We define a nondeterministic TM (NTM) as a set of states , input alphabet , tape alphabet , and a transition function where
So . Instead of a single transition state, we now have a set of transition states.
We then say a NTM accepts if there exists ANY possible path to an accept state. There could be many paths to reject states, but as long as there is one path to an accept state, the NTM accepts.
If we consider the decision tree of a TM, is the depth of the tree, while is the size of the tree. Formalizing this, we obtain the following theorem.
Proof: Do a breadth-first search on the transition graph, and accept when we reach an accept state. We take the constant to be the maximum number of states in a transition function.
Note that this implies that nondeterminism does not grant the power to solve any additional problems that deterministic algorithms cannot. However, nondeterminism may decrease the amount of time or space needed.
What about space? If a NTM takes space , what will a DTM take? ? This is as much time as it could take. (Why?)
A specific problem: a path in from to ? If , then NTM needs space by guessing the next vertex. What about a DTM?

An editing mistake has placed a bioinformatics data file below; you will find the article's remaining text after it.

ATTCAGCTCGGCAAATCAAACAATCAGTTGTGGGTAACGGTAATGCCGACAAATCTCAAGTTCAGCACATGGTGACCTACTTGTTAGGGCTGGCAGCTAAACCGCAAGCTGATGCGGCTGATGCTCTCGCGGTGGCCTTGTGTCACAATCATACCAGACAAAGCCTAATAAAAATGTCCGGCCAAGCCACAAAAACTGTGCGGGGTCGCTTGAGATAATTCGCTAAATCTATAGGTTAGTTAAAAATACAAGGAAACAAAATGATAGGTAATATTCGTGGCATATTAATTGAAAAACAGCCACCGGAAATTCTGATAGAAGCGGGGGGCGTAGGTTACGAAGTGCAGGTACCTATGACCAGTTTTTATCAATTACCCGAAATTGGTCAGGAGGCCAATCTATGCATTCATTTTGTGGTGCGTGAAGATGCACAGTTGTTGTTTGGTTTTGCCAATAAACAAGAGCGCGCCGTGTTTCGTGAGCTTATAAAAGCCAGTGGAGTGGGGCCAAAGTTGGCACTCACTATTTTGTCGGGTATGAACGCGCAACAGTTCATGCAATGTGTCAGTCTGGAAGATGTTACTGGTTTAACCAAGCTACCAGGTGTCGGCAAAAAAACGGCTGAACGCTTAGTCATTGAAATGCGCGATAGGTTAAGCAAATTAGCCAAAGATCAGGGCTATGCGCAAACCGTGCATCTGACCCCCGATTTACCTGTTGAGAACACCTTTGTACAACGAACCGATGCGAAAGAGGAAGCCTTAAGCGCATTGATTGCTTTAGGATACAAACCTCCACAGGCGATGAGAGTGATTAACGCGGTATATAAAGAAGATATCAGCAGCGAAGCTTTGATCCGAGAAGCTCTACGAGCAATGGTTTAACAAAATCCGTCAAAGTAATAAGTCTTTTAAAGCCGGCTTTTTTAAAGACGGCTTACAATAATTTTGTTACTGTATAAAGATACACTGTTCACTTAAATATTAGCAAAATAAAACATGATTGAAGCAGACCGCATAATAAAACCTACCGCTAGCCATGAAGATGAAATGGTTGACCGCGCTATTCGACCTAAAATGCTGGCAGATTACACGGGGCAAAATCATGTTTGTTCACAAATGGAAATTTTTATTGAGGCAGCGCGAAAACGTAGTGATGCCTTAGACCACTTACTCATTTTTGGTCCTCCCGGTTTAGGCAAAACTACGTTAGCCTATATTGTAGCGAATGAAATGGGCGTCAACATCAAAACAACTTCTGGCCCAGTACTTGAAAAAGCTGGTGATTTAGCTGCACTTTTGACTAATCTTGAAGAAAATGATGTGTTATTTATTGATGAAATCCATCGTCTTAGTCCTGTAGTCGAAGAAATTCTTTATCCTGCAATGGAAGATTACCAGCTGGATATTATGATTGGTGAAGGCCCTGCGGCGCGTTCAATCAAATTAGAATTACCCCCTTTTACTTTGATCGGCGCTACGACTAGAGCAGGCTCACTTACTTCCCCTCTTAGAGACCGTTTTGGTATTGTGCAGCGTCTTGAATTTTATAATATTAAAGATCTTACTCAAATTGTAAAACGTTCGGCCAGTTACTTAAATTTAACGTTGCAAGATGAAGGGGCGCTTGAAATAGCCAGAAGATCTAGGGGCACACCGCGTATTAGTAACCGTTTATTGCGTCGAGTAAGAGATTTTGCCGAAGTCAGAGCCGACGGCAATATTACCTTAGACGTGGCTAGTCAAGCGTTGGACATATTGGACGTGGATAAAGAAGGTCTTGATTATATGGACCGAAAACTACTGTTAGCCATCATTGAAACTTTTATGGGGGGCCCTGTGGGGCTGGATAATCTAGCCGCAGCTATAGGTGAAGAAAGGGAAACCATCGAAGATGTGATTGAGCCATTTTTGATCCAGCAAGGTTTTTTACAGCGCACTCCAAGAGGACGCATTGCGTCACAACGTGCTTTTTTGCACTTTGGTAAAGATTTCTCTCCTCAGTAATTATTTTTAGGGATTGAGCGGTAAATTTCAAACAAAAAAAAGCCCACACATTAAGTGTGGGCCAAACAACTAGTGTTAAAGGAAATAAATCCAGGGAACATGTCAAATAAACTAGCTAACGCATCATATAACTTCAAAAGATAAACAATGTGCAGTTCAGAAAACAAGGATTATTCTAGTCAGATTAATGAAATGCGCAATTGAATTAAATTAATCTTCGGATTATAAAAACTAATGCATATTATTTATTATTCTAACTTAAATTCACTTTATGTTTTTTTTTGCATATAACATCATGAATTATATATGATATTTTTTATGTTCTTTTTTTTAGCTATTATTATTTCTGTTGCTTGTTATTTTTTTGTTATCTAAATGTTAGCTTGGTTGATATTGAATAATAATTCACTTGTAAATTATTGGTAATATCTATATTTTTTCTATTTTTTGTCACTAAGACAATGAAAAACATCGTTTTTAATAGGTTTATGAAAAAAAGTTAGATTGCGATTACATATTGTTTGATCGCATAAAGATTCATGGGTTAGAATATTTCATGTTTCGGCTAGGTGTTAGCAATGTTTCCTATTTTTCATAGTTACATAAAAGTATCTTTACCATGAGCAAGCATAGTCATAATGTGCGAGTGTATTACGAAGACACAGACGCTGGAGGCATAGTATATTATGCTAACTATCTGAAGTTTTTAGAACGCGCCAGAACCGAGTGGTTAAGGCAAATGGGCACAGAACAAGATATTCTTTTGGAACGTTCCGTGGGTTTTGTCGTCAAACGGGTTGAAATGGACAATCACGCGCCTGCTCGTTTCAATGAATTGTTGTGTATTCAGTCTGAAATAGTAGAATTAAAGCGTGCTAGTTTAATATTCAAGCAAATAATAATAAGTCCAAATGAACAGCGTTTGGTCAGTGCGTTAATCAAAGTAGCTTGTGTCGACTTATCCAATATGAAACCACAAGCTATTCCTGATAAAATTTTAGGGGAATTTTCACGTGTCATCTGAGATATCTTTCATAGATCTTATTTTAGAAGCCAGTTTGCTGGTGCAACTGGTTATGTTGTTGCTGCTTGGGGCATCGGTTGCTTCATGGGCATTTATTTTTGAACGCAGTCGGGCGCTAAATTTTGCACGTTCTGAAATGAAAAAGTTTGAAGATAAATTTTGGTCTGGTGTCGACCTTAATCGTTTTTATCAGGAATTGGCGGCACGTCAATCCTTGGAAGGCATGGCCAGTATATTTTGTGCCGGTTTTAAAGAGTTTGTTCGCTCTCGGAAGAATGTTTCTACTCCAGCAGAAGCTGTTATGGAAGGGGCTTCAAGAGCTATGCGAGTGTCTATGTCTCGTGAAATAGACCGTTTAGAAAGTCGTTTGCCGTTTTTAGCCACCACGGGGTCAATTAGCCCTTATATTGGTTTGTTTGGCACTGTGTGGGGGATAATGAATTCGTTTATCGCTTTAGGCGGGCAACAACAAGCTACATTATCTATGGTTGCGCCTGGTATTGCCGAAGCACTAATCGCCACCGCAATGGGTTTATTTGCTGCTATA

Theorem: Graph connectivity .
Proof: Construct the following TM:
- if : if then accept, else reject
- if , if or then accept, else reject
- for each in :
- if accepts, AND accepts, then accept
- for each in :
accepts if a path of length between and in graph , and rejects otherwise.
It needs space per level of recursion to store the names. There are levels of recursion. So total space needed is .
Proof: Consider the graph of all possible configurations. The number of vertices is . If path from the starting configuration to the ending configuration, it is of length . The space needed by a DTM to check if such path exists is .
This result has been improved for undirected graph connectivity. Namely, connectivity problem for undirected graph can be solved using space [REINGOLD]. Graph connectivity problem can also be solved with randomness in space .